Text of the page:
Another approach that would tear the wings off the economy involves actions by a different group of world leaders than those shown in Figure 1, namely the leaders from OPEC and Russia. These leaders have different video game screens and different game controllers. They can manipulate the world economy by reducing the supply of oil they provide. With this approach, they hope to increase the price of oil, and thus obtain a larger share of the world’s goods and services through higher tax revenue.

Raising the oil price would benefit oil exporters, but would make goods and services more expensive for oil importing countries. Ultimately, this approach would lead to recession in oil importing nations. The result would likely be worse than the 2008-2009 recession–another way to make the wings come off the economy.

Let’s look in a little more detail at what is happening, and what goes wrong:

[1] Energy plays a huge role in this game, because a growing supply of cheap-to-produce energy allows greater worker productivity.

It takes energy of various types to make the economy grow, because energy is needed whenever we move something, or heat something, or use electricity to operate something. We use energy products to leverage our human labor. For example, we use a truck to deliver a package, rather than walking and carrying the item in our hands. If fresh water is in short supply, we use energy to operate a desalination plant, and thus produce the fresh water we need.

It is generally workers who produce goods and services. If energy supply is inexpensive and readily available, it is easy for governments or businesses to create “tools” to make these workers more productive. These tools include such things as roads, vehicles, machines of all types, and even computers. If the quantity and capability of these tools are increasing, the labor of these workers is increasingly leveraged by the availability of these tools. This is what allows economic growth.

[2] The extent of world economic growth seems to depend primarily on how quickly total energy consumption is growing

If we look at historical economic growth, we see that the rate of growth of energy consumption seems to play a major role.

Figure 3. World GDP growth compared to world energy consumption growth for selected time periods since 1820. World real GDP trends for 1975 to present are based on USDA real GDP data in 2010$ for 1975 and subsequent. (Estimated by author for 2015.) GDP estimates for prior to 1975 are based on Maddison project updates as of 2013. Growth in the use of energy products is based on a combination of data from Appendix A data from Vaclav Smil’s Energy Transitions: History, Requirements and Prospects together with BP Statistical Review of World Energy 2015 for 1965 and subsequent.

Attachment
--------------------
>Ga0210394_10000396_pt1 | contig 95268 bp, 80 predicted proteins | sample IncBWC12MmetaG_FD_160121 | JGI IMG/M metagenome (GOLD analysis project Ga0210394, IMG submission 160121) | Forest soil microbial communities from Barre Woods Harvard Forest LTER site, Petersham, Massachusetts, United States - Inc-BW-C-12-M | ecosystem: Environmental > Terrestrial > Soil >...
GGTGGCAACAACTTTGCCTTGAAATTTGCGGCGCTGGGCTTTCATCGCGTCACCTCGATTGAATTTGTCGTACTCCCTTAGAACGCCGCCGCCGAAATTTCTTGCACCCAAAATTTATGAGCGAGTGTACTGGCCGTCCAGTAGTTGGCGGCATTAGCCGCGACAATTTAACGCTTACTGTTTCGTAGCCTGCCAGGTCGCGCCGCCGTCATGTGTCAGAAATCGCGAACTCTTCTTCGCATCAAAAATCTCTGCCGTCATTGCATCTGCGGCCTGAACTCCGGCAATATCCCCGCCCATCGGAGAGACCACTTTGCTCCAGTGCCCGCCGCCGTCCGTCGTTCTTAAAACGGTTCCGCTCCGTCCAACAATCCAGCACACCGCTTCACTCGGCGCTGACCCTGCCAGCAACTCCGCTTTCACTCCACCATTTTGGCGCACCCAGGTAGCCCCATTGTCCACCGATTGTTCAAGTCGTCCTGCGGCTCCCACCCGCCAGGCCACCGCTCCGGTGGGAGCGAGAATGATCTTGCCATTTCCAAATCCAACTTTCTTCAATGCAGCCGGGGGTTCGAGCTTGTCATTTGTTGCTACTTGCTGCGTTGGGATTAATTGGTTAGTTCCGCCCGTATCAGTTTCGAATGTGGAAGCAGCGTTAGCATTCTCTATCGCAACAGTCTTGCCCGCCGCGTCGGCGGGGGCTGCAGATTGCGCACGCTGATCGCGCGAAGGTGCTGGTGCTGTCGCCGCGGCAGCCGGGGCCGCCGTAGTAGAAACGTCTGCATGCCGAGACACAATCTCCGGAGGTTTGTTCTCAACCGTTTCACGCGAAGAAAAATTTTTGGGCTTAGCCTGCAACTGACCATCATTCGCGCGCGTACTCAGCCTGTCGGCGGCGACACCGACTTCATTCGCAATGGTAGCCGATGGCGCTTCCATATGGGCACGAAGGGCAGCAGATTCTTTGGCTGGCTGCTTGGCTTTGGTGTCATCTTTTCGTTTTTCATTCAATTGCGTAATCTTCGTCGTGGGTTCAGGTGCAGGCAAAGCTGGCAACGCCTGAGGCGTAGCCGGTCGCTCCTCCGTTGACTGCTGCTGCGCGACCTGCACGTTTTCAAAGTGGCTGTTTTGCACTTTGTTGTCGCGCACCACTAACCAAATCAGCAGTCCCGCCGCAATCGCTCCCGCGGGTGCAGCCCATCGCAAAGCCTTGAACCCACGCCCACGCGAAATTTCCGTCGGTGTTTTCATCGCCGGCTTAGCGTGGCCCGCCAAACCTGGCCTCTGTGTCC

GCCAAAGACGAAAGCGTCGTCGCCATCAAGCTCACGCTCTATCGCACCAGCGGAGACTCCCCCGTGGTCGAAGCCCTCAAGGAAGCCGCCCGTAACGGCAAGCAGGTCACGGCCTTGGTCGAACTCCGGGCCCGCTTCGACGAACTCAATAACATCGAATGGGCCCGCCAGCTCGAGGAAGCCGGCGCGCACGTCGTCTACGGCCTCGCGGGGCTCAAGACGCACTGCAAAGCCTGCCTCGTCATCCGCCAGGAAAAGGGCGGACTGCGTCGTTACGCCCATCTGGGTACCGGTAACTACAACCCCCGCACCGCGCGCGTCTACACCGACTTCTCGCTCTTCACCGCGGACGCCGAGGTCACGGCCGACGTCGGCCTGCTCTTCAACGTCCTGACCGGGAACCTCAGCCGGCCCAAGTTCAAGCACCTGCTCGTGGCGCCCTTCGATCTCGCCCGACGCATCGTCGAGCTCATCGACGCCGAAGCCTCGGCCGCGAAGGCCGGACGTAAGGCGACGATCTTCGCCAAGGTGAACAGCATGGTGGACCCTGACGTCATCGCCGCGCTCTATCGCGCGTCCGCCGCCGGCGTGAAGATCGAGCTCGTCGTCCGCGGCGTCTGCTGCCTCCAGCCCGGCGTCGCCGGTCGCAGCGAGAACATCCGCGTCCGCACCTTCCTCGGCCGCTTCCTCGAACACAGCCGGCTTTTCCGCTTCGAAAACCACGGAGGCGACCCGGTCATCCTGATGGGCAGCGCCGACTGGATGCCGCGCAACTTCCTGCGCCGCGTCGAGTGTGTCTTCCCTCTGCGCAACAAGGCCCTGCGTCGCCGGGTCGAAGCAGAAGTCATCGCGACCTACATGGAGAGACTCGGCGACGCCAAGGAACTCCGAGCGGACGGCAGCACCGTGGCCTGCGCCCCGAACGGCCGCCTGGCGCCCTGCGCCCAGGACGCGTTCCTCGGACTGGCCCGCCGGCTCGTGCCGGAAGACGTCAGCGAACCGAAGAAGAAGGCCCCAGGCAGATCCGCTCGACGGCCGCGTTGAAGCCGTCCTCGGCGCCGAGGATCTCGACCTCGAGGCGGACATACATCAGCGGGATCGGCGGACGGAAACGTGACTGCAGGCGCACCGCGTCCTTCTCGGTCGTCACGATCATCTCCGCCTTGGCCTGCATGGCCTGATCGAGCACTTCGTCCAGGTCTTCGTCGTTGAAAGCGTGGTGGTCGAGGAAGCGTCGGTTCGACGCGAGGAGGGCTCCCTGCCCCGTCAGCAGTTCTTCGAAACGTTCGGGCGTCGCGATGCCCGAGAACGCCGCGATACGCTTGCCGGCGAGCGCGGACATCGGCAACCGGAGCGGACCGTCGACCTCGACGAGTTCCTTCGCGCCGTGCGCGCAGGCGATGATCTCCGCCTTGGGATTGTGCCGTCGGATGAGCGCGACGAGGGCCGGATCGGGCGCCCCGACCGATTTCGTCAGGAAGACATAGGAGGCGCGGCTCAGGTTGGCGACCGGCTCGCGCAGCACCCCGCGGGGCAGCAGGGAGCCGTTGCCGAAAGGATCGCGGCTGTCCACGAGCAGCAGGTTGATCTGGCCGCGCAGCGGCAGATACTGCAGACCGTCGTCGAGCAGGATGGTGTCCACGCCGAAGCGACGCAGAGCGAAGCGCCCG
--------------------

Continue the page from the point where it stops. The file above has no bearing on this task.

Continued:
The highest rates of world economic growth took place in the 1950-1965 period, and in the 1965-1975 period. These were both periods of very high growth in energy consumption. As we will see below, these were both periods when the price of oil was less than $20 per barrel, for almost the entire period.

If we look at economic growth over shorter periods, we also see a strong correlation between world economic growth and growth in energy consumption:

Figure 4. World growth in energy consumption vs. world GDP growth. Energy consumption from BP Statistical Review of World Energy, 2017. World GDP is GDP in US 2010$, as compiled by World Bank.

[3] On Figure 4 (above), the widening gap between GDP growth and energy consumption since 2013 could either represent (a) Much greater efficiency in using energy or (b) A problem in measuring true economic growth.

We can see true efficiency improvements in the 1975-1985 and the 1985-1995 periods shown on Figure 3. These were the periods when the world was truly trying to “get away from oil,” after a spike of high prices in the 1970s. Governments around the world were encouraging new smaller cars; electricity generation was being changed from oil to nuclear; home heating was being changed from oil to natural gas or electricity. The new furnaces installed were much more efficient than the old ones. Thus, during this period, efficiency/technology improvements were aiding economic growth to a greater extent than usual.